IT started with a photograph of a sick little boy. Four-year-old Jack, admitted to Leeds General Infirmary with suspected pneumonia, was pictured lying on a hospital floor – where he remained for 13 hours until he was given a bed. Cue the right outrage that this is what the UK NHS has been reduced to. Cue another bout of outrage when Boris Johnson tried to avoid talking about it by snatching a reporter’s mobile so he could attempt to squeeze in one more chorus of “Let’s get Brexit done” before the interview wrapped up. (At one point we would have expected more from the leader of a nation, but those days are long gone.)

Little Jack’s ordeal was soon eclipsed by another row. Health Secretary Matt Hancock, dispatched to the hospital to deal with fallout from the incident, was greeted by a handful of protesters. Two prominent journalists reported that Mr Hancock’s aide had been punched by an activist, citing a "senior Conservative source". Footage emerged showing that no such altercation took place and outrage was redirected at the BBC’s Laura Kuenssberg for taking Tory spin at face value. Dismay that a senior journalist had been so irresponsible were more conspiratorial speculation about Ms Kuensberg’s motives. And, amid the row, we forgot what started it all: a photo of a sick little boy.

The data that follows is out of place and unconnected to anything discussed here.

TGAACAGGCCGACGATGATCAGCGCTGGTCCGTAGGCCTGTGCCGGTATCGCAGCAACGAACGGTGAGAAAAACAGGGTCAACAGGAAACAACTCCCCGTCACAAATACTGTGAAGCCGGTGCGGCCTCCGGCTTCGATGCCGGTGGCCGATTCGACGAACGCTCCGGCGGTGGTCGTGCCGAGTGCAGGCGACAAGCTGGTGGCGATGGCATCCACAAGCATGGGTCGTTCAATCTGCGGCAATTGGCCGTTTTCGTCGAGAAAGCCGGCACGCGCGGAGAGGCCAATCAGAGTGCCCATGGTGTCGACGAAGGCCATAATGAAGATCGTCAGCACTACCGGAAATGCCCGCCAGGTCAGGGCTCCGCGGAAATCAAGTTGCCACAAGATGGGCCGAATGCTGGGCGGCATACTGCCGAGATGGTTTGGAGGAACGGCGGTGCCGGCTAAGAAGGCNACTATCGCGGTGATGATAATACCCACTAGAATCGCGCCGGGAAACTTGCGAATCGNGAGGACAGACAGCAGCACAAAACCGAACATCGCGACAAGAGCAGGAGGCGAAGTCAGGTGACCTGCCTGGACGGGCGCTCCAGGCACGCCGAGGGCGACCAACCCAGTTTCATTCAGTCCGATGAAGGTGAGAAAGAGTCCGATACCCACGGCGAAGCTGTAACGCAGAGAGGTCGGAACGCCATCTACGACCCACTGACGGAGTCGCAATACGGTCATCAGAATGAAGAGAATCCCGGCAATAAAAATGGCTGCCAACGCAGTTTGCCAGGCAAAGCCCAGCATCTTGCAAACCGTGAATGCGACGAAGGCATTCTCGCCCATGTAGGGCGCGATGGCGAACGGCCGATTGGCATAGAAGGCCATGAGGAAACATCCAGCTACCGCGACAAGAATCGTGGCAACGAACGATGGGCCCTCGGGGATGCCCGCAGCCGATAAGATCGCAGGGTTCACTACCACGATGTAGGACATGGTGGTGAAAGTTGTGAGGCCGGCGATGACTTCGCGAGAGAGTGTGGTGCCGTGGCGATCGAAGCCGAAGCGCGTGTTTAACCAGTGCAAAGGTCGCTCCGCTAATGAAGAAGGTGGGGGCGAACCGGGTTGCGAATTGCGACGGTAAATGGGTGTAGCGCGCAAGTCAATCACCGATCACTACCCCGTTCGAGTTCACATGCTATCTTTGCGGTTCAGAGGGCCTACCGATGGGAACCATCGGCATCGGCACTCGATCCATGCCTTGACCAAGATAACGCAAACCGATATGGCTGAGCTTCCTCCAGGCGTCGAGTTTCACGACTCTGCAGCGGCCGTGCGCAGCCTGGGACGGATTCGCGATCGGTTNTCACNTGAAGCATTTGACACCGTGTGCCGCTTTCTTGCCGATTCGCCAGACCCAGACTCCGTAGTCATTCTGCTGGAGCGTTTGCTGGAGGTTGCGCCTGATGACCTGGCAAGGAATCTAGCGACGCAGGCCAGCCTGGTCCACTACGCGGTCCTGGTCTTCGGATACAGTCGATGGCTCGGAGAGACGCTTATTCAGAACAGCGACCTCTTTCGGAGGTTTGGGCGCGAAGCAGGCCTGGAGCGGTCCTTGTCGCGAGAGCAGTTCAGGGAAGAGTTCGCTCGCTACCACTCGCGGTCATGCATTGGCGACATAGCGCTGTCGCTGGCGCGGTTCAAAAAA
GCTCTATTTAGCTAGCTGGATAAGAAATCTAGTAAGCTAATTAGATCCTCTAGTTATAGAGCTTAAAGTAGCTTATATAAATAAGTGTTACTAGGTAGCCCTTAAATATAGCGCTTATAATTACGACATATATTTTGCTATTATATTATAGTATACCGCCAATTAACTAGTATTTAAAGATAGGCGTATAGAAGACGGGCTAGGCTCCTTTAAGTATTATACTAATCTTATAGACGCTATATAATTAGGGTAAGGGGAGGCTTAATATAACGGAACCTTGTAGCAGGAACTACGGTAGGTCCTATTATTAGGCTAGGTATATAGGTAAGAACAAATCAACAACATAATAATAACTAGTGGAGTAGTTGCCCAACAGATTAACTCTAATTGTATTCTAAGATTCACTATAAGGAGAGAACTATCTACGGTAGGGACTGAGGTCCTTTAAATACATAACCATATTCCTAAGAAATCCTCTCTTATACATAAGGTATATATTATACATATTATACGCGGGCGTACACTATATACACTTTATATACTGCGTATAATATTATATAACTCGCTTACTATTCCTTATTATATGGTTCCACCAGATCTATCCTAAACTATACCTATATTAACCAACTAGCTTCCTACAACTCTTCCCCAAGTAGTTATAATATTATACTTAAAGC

The saga did not end there. A post, apparently written by a woman claiming to be the friend of a nurse at the hospital, claimed the photo of Jack had been staged. The hospital had already confirmed the parents’ account and the woman responsible for the original Facebook page said her account was hacked, but the fake rebuttal was repeated by hundreds of social media accounts in eerily similar language. The editor of the Yorkshire Post, the newspaper who originally published the photo of Jack, issued a gentle reminder that we cannot trust everything we read on Facebook. A small flicker of common sense prevailed.

It is hard to look upon this whole vile, lying mess with anything but disdain. How credulous social media masses take fake Facebook posts as gospel and how, sometimes, senior journalists do exactly the same thing. How quickly it distracted us from the plight of that little boy and our Prime Minister’s refusal to even look at a photograph of him. The internet has created a new-age battleground where elections are won and lost but, looking at the last 48 hours alone, it is hard to feel anything other than thoroughly depressed. There can be no winners here; no worthy ones, anyway.